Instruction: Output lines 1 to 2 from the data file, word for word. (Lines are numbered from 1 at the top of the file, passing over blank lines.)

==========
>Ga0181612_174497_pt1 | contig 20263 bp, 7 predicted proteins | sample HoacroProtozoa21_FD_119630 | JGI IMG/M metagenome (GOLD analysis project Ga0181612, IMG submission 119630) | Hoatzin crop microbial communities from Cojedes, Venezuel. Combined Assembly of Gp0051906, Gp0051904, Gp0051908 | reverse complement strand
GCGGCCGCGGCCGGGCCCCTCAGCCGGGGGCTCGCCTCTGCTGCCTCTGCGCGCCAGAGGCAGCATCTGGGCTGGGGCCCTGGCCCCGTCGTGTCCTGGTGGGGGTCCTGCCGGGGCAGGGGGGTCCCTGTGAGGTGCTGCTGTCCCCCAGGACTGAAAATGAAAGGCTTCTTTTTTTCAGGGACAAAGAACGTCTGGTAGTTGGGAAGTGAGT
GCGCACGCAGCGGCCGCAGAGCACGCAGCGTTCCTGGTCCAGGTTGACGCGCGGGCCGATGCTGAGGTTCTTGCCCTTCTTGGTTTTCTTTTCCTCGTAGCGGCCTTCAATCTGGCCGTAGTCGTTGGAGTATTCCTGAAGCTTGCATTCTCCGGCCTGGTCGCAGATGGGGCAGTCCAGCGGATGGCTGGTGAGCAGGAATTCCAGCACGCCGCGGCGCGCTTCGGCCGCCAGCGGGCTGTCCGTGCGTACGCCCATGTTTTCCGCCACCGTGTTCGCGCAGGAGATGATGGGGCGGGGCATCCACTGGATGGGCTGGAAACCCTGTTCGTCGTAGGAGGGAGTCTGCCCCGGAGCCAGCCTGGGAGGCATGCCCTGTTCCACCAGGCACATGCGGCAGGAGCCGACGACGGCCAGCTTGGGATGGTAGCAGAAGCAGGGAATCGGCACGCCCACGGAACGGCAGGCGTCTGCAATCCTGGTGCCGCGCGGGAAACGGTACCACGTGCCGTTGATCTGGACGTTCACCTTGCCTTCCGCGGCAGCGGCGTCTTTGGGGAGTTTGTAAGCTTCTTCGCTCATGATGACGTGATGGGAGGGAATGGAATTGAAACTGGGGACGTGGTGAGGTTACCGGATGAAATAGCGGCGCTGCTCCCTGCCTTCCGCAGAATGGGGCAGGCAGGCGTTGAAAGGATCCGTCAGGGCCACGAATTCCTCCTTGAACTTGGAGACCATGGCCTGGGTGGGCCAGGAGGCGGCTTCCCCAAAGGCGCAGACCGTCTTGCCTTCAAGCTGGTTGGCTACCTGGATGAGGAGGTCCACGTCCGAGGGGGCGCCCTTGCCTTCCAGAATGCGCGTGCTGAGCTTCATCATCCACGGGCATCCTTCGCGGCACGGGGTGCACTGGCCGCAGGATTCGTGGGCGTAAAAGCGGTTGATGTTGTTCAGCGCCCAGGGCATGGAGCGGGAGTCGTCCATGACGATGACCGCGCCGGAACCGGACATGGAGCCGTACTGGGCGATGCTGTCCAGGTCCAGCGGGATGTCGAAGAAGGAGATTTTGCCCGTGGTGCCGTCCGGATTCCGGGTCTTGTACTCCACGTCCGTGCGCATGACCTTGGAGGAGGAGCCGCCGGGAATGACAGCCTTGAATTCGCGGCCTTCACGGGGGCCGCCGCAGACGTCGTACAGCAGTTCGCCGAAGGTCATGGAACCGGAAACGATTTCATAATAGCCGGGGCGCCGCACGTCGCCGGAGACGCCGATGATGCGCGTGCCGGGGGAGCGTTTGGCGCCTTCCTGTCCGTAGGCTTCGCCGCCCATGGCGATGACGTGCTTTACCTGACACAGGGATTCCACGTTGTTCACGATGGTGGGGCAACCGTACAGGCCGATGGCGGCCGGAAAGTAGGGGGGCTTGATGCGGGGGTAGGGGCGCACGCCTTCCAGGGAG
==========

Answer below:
>Ga0181612_174497_pt1 | contig 20263 bp, 7 predicted proteins | sample HoacroProtozoa21_FD_119630 | JGI IMG/M metagenome (GOLD analysis project Ga0181612, IMG submission 119630) | Hoatzin crop microbial communities from Cojedes, Venezuel. Combined Assembly of Gp0051906, Gp0051904, Gp0051908 | reverse complement strand
GCGGCCGCGGCCGGGCCCCTCAGCCGGGGGCTCGCCTCTGCTGCCTCTGCGCGCCAGAGGCAGCATCTGGGCTGGGGCCCTGGCCCCGTCGTGTCCTGGTGGGGGTCCTGCCGGGGCAGGGGGGTCCCTGTGAGGTGCTGCTGTCCCCCAGGACTGAAAATGAAAGGCTTCTTTTTTTCAGGGACAAAGAACGTCTGGTAGTTGGGAAGTGAGT